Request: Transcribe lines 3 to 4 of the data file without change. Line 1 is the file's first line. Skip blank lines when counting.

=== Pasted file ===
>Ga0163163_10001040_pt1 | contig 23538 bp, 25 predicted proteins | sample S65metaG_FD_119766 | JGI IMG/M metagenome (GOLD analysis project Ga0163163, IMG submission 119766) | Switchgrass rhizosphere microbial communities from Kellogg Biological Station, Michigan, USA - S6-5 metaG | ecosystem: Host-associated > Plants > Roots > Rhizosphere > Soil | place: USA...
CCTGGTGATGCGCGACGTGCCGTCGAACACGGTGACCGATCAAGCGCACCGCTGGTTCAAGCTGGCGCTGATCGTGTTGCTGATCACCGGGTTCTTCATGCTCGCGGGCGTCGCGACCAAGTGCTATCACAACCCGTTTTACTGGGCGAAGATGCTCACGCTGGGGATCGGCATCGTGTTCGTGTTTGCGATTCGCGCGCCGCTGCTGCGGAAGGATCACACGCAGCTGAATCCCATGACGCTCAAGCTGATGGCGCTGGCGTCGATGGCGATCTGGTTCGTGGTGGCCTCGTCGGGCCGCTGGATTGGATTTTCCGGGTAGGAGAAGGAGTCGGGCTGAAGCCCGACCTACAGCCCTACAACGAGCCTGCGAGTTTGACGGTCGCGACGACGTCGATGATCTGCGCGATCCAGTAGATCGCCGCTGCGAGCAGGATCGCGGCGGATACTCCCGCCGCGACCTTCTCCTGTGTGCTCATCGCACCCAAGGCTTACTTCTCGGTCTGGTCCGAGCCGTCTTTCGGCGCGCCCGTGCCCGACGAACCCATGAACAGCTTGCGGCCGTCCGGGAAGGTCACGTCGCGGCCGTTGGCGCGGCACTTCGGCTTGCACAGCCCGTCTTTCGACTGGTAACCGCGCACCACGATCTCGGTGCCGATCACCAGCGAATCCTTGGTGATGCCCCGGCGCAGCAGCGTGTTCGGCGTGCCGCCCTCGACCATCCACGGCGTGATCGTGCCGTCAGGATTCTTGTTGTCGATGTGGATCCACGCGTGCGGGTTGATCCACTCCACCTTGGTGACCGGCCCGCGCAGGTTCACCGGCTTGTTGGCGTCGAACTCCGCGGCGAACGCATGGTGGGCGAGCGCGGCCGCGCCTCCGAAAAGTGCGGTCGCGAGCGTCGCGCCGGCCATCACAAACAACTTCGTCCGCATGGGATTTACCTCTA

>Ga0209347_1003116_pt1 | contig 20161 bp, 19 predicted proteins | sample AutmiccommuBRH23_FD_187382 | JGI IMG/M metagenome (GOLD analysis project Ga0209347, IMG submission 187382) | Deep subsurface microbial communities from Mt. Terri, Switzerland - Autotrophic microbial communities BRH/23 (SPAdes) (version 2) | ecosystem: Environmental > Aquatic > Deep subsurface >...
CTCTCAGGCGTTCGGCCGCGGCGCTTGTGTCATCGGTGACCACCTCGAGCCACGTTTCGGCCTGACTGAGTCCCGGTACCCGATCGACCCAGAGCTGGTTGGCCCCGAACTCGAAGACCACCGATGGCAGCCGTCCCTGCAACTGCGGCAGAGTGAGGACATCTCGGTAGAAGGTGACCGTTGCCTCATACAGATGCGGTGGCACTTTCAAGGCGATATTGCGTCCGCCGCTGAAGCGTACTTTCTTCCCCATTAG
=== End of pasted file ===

>Ga0209347_1003116_pt1 | contig 20161 bp, 19 predicted proteins | sample AutmiccommuBRH23_FD_187382 | JGI IMG/M metagenome (GOLD analysis project Ga0209347, IMG submission 187382) | Deep subsurface microbial communities from Mt. Terri, Switzerland - Autotrophic microbial communities BRH/23 (SPAdes) (version 2) | ecosystem: Environmental > Aquatic > Deep subsurface >...
CTCTCAGGCGTTCGGCCGCGGCGCTTGTGTCATCGGTGACCACCTCGAGCCACGTTTCGGCCTGACTGAGTCCCGGTACCCGATCGACCCAGAGCTGGTTGGCCCCGAACTCGAAGACCACCGATGGCAGCCGTCCCTGCAACTGCGGCAGAGTGAGGACATCTCGGTAGAAGGTGACCGTTGCCTCATACAGATGCGGTGGCACTTTCAAGGCGATATTGCGTCCGCCGCTGAAGCGTACTTTCTTCCCCATTAG